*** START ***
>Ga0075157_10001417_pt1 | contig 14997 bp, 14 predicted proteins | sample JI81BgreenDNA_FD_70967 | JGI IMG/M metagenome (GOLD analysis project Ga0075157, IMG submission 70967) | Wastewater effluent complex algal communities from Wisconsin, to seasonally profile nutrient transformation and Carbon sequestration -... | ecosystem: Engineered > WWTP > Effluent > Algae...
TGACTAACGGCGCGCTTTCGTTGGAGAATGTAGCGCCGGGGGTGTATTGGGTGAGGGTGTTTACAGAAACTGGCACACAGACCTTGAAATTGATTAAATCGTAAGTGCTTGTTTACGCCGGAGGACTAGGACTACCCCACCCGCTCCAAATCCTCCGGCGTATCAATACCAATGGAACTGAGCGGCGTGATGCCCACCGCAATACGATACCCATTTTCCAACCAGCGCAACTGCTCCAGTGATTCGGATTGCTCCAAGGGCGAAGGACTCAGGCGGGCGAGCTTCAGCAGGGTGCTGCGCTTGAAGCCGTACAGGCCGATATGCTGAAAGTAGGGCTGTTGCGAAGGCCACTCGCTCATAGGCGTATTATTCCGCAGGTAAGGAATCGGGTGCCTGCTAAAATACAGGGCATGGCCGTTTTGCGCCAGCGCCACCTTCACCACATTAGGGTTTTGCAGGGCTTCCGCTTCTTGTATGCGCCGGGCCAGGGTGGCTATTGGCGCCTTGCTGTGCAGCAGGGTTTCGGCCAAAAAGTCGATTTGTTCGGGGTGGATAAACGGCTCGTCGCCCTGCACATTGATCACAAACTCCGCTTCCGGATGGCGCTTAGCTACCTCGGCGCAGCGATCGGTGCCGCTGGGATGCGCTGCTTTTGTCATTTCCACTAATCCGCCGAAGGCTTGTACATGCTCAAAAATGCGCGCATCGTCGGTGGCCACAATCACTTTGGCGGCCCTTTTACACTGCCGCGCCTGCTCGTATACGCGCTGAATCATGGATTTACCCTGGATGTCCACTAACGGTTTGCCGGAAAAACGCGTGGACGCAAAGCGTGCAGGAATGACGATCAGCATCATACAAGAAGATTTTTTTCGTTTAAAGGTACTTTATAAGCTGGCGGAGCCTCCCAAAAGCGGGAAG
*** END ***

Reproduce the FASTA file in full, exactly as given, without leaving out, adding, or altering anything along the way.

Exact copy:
>Ga0075157_10001417_pt1 | contig 14997 bp, 14 predicted proteins | sample JI81BgreenDNA_FD_70967 | JGI IMG/M metagenome (GOLD analysis project Ga0075157, IMG submission 70967) | Wastewater effluent complex algal communities from Wisconsin, to seasonally profile nutrient transformation and Carbon sequestration -... | ecosystem: Engineered > WWTP > Effluent > Algae...
TGACTAACGGCGCGCTTTCGTTGGAGAATGTAGCGCCGGGGGTGTATTGGGTGAGGGTGTTTACAGAAACTGGCACACAGACCTTGAAATTGATTAAATCGTAAGTGCTTGTTTACGCCGGAGGACTAGGACTACCCCACCCGCTCCAAATCCTCCGGCGTATCAATACCAATGGAACTGAGCGGCGTGATGCCCACCGCAATACGATACCCATTTTCCAACCAGCGCAACTGCTCCAGTGATTCGGATTGCTCCAAGGGCGAAGGACTCAGGCGGGCGAGCTTCAGCAGGGTGCTGCGCTTGAAGCCGTACAGGCCGATATGCTGAAAGTAGGGCTGTTGCGAAGGCCACTCGCTCATAGGCGTATTATTCCGCAGGTAAGGAATCGGGTGCCTGCTAAAATACAGGGCATGGCCGTTTTGCGCCAGCGCCACCTTCACCACATTAGGGTTTTGCAGGGCTTCCGCTTCTTGTATGCGCCGGGCCAGGGTGGCTATTGGCGCCTTGCTGTGCAGCAGGGTTTCGGCCAAAAAGTCGATTTGTTCGGGGTGGATAAACGGCTCGTCGCCCTGCACATTGATCACAAACTCCGCTTCCGGATGGCGCTTAGCTACCTCGGCGCAGCGATCGGTGCCGCTGGGATGCGCTGCTTTTGTCATTTCCACTAATCCGCCGAAGGCTTGTACATGCTCAAAAATGCGCGCATCGTCGGTGGCCACAATCACTTTGGCGGCCCTTTTACACTGCCGCGCCTGCTCGTATACGCGCTGAATCATGGATTTACCCTGGATGTCCACTAACGGTTTGCCGGAAAAACGCGTGGACGCAAAGCGTGCAGGAATGACGATCAGCATCATACAAGAAGATTTTTTTCGTTTAAAGGTACTTTATAAGCTGGCGGAGCCTCCCAAAAGCGGGAAG